United States v. Martinez

Decision Date07 July 2017
Docket Number15-836,Docket Nos. 14-2759,15-3699,15-1001,August Term, 2016,15-511
Citation862 F.3d 223
Parties UNITED STATES of America, Appellee, v. Randall MARTINEZ, a/k/a Randall, a/k/a Jose Rodriguez, a/k/a Jose Rodriguez–Saez, a/k/a Rando Martinez, a/k/a Randall Martinez–Espinal, Henry Fiorentino, Jose Tejada, and Marcos Rodriguez, a/k/a Markito, Defendants–Appellants.
CourtU.S. Court of Appeals — Second Circuit

862 F.3d 223

UNITED STATES of America, Appellee,
v.
Randall MARTINEZ, a/k/a Randall, a/k/a Jose Rodriguez, a/k/a Jose Rodriguez–Saez, a/k/a Rando Martinez, a/k/a Randall Martinez–Espinal, Henry Fiorentino, Jose Tejada, and Marcos Rodriguez, a/k/a Markito, Defendants–Appellants.
*

Docket Nos. 14-2759
15-511
15-836
15-1001
15-3699
August Term, 2016

United States Court of Appeals, Second Circuit.

Argued: October 19, 2016
Decided: July 7, 2017


ALEXANDER SOLOMON, SYLVIA SHWEDER, Assistant United States Attorneys, Brooklyn, New York (Robert L. Capers, United States Attorney for the Eastern District of New York, Emily Berger, Assistant United States Attorney, Brooklyn, New York, on the brief), for Appellee.

MARYBETH COVERT, Assistant Federal Public Defender, Buffalo, New York (Marianne Mariano, Federal Public Defender, Jayme L. Feldman, Assistant Federal Public Defender, Buffalo, New York, on the brief), for Defendant–Appellant Martinez.

JAMES M. BRANDEN, New York, New York, for Defendant–Appellant Fiorentino; Defendant–Appellant Fiorentino also filed briefs pro se.

ROBERT CALIENDO, New York, New York (Maurice H. Sercarz, Sercarz & Riopelle, New York, New York, on the brief), for Defendant–Appellant Tejada.

EPHRAIM SAVITT, New York, New York, for Defendant–Appellant Rodriguez.

Before: KEARSE, JACOBS, and POOLER, Circuit Judges.

KEARSE, Circuit Judge:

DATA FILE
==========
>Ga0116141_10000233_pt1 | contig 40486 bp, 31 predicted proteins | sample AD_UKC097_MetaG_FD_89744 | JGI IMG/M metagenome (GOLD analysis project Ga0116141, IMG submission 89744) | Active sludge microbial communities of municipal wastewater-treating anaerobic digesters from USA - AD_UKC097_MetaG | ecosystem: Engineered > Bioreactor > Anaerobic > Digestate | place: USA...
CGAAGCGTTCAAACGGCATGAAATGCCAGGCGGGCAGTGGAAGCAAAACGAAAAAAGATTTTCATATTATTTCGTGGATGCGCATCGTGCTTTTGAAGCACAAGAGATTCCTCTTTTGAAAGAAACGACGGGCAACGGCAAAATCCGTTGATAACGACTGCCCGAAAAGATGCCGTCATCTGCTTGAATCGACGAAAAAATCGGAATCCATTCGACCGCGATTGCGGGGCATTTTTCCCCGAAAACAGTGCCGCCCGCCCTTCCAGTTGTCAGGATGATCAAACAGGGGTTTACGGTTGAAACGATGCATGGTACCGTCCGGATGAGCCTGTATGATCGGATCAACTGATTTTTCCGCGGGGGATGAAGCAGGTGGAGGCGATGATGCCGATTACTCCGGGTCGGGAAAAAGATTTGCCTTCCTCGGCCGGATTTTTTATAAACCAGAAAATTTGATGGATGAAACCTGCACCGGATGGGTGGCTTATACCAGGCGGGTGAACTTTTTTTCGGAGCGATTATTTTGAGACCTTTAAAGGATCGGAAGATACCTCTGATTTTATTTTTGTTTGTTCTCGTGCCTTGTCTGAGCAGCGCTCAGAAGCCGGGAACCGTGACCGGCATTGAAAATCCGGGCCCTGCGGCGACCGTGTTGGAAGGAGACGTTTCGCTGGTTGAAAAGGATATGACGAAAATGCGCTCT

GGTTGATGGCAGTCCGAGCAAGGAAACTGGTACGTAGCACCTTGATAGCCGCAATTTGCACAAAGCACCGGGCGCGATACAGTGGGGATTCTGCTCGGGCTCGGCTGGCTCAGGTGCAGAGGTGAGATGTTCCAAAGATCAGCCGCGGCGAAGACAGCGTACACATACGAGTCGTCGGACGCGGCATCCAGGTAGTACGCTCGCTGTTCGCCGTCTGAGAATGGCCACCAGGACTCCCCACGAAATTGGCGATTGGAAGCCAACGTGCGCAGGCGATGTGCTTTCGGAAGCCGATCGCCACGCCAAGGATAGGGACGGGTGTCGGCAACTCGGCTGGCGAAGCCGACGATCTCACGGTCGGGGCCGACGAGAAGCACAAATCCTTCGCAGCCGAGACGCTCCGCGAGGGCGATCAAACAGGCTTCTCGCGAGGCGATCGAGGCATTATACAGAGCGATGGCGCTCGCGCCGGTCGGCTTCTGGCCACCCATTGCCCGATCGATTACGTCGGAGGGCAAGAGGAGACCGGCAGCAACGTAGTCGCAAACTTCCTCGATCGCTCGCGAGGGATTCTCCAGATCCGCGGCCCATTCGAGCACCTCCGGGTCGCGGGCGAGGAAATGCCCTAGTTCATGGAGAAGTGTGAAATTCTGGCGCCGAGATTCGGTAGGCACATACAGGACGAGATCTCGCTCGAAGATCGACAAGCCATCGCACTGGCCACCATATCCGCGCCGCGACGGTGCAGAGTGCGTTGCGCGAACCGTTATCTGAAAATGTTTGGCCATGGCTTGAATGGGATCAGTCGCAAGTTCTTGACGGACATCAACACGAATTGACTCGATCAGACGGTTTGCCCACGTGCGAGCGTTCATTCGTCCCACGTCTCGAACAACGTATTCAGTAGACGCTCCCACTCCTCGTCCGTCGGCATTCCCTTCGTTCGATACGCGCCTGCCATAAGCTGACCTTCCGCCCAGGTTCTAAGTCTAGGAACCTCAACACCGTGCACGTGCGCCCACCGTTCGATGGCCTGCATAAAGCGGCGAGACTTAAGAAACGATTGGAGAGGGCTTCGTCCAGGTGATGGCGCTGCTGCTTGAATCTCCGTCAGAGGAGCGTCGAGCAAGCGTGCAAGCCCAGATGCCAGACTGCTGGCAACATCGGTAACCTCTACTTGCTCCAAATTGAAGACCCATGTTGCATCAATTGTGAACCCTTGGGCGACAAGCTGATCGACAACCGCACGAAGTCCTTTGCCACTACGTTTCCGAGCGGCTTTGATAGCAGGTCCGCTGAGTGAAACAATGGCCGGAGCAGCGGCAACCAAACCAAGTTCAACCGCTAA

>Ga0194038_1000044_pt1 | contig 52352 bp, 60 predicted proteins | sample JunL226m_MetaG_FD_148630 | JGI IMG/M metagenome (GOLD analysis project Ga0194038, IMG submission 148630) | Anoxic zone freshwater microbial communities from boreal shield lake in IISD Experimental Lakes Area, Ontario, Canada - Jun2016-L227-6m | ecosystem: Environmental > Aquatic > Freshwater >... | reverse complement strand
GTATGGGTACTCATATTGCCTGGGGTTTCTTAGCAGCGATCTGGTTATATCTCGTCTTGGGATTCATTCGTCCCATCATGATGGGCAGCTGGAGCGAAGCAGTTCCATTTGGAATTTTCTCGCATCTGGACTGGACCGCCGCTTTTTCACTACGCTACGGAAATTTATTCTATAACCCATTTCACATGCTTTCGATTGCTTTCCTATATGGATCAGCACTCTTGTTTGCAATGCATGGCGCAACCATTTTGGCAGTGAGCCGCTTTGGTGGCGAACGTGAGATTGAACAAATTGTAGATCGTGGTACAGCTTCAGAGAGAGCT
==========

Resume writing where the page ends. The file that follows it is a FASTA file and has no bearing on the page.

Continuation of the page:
Defendants Randall Martinez ("Martinez") and Marcos Rodriguez ("Rodriguez") appeal from judgments entered in the United States District Court for the Eastern District of New York by Sandra L. Townes, Judge , and defendants Henry Fiorentino and Jose Tejada appeal from judgments entered in that court by John Gleeson, Judge , convicting all four defendants of conspiracy to commit Hobbs Act robbery, in violation of 18 U.S.C. § 1951(a), and conspiracy to distribute narcotics, in violation of 21 U.S.C. § 846 ; convicting Martinez and Rodriguez of brandishing a firearm in furtherance of a crime of violence and/or narcotics trafficking, in violation of 18 U.S.C. § 924(c)(1)(A)(ii) ; and convicting Tejada of obstruction of an official proceeding, in violation of 18 U.S.C. § 1512(c)(2), and conspiring to obstruct an official proceeding, in violation of id . § 1512(k). Defendants were sentenced principally to prison terms of 264 months for Martinez, 264 months for Fiorentino, 216 months for Tejada, and 272 months for Rodriguez. On

862 F.3d 230

appeal, Martinez, who entered pleas of guilty in two related cases in two district courts, challenges the adequacy of his plea hearing and the denial of his requests for new counsel in the Eastern District case. The other defendants, convicted following their respective jury trials, principally raise statute-of-limitations arguments and/or evidentiary challenges to their trial proceedings and challenge their sentences. For the reasons that follow, we find no basis for overturning any of the challenged convictions or sentences.

I. OVERVIEW

The present prosecutions arise out of a sprawling conspiracy in and around New York City, spanning at least a decade, in which more than two dozen persons are alleged to have committed more than 200 robberies of drug traffickers. One of the coconspirators' main stratagems was to impersonate officers of the New York City Police Department ("NYPD") in order to stop or purport to arrest drug traffickers and search their vehicles or to enter and search premises where the coconspirators had been informed that drugs might be located.

The record includes evidence that Fiorentino was a leader of crews in the conspiracy, that Rodriguez was one of his principal lieutenants, and that they participated in numerous robberies and thereafter sold their shares of the stolen narcotics. Martinez participated in many robberies, generally as a getaway driver or a lookout. Tejada, for much of the period covered by the conspiracy, was in fact an NYPD police officer. He participated in robberies, and he provided coconspirators with genuine police equipment and with information about ongoing criminal investigations in which they might be targeted.

Many indictments and superseding indictments were handed down, and one or more of the present defendants appeared before various judges in two federal judicial districts. While the conduct of these defendants was part of the same overall conspiracy, some were active in different branches of it and at different times than others, and none of these defendants were tried together. We consider each defendant's challenge to his convictions in turn.